P2E.3 Images of Katrina (2005) below the cloud

Thursday, 1 May 2008
Palms ABCD (Wyndham Orlando Resort)
Timothy J. Dunkerton, NorthWest Research Associates, Bellevue, WA; and B. A. Walter, W. A. Perrie, D. G. Long, C. Nie, J. A. Zhang, P. G. Black, and R. F. Rogers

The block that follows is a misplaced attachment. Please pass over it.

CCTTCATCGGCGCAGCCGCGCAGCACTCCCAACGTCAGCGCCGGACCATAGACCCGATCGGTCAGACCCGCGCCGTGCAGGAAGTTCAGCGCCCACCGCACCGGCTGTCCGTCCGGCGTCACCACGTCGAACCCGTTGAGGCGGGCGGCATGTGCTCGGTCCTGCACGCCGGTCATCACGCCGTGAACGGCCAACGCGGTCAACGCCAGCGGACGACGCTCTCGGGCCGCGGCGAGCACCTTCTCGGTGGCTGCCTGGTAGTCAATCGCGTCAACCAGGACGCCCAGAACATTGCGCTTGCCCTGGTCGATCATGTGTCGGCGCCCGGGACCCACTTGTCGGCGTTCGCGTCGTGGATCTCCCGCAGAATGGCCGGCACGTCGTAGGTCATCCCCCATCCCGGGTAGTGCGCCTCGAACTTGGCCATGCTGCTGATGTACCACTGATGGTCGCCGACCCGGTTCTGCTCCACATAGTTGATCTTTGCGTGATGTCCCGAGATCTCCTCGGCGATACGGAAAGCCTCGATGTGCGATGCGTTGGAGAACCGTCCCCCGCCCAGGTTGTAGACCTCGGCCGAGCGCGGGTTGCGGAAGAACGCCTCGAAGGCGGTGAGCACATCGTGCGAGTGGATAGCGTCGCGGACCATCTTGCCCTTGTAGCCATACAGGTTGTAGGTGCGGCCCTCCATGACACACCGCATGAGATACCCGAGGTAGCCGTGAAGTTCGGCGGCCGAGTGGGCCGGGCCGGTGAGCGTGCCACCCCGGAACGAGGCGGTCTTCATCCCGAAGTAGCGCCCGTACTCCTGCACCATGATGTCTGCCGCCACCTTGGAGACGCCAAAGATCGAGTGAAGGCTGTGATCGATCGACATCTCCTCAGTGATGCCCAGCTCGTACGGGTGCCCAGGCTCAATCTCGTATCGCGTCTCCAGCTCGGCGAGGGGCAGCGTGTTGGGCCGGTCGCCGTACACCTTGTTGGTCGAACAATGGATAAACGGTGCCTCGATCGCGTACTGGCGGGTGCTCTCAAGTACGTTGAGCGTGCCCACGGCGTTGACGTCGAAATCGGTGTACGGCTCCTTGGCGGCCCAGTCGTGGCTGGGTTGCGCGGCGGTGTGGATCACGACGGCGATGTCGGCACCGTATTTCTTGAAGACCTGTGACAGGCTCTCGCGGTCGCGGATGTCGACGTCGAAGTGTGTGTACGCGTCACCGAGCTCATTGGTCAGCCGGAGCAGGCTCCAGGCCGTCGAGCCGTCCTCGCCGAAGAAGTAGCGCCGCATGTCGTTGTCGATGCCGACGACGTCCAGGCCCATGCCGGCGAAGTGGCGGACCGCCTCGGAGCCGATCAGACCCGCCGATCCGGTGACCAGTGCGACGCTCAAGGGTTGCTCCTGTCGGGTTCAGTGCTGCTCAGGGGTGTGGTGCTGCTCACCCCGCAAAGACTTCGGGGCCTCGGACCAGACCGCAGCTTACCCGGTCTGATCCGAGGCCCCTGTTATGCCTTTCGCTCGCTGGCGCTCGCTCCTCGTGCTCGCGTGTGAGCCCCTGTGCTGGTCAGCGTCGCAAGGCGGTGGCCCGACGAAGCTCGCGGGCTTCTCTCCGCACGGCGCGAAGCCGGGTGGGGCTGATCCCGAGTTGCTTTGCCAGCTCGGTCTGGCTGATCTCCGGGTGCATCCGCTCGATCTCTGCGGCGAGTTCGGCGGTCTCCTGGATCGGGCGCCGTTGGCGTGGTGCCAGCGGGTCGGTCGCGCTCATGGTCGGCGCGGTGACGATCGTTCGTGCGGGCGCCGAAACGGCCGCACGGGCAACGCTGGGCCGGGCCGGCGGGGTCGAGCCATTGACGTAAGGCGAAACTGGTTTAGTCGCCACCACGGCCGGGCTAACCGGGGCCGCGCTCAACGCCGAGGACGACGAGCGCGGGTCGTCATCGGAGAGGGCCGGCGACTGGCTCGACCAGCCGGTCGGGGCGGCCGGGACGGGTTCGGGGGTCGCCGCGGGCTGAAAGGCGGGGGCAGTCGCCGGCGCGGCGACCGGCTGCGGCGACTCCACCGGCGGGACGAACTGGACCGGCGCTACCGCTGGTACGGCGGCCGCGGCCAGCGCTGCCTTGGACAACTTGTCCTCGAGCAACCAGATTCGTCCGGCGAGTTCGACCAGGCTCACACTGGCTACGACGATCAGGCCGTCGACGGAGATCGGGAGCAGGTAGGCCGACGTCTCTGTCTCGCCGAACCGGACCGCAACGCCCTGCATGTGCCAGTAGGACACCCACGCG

A remarkable coincidence of two independent satellite images from Radarsat-1 synthetic aperture radar (SAR) and SeaWinds/QuikSCAT scatterometer, depicting the state of the sea surface, and HRD/NOAA aircraft reconnaissance including a Stepped Frequency Microwave Radiometer (SFMR), occurred in Hurricane Katrina near the time of its maximum intensity on August 28th, 2005. The satellite images were acquired within 6 seconds of each other near 2345 UTC. The eye, primary and secondary eyewalls, and outer rainbands were traversed by the aircraft during the time of image acquisition, and all of these features are visible on the images, both of which captured most of the storm area. Comparison of SAR and scatterometer images indicates good agreement in the level of backscatter pixel-by-pixel when SAR pixels (~50 m) are averaged to match scatterometer pixels (~2.5 km). Comparison with airborne SFMR also indicates good agreement when the aircraft data are rotated slightly in azimuth to account for advection by the tangential surface winds over a period of 0-6 minutes. Comparison of surface and flight level data in the primary eyewall indicates an outward tilt of the axis of maximum winds with height similar to that seen in the Doppler composite structure obtained around this time. Surface winds appear stronger than flight-level winds in the primary eyewall but not in a secondary eyewall farther out. Retrieval of surface wind from the microwave imagery is complicated by regions of intense precipitation in the primary and secondary eyewalls and in the outer bands. The coincidence of measurements in two different microwave bands (C, Ku) together with a third view from the airborne radar provides an unprecedented opportunity to assess the impact of hydrometeors on microwave wind retrieval. Because the eye is devoid of rain droplets at this time, satellite-derived estimates of surface wind in this region of the storm are more reliable than elsewhere. Enhanced surface roughness and derived windspeed are found to coincide with a horizontal plume of air and low stratocumulus across the center of the eye, attributable to a pair of eye mesovortices. SFMR measurements in the eye cross-validate these enhanced values of retrieved windspeed. Surface winds in the plume significantly exceed those of typical dropsonde measurements and support a finding from a new climatology of scatterometer winds in hurricanes suggesting rms values of 10-20 m/s at the origin. The impact of such enhanced winds on air-sea exchange and their role in maintaining elevated values of moist entropy within the eye is assessed quantitatively.
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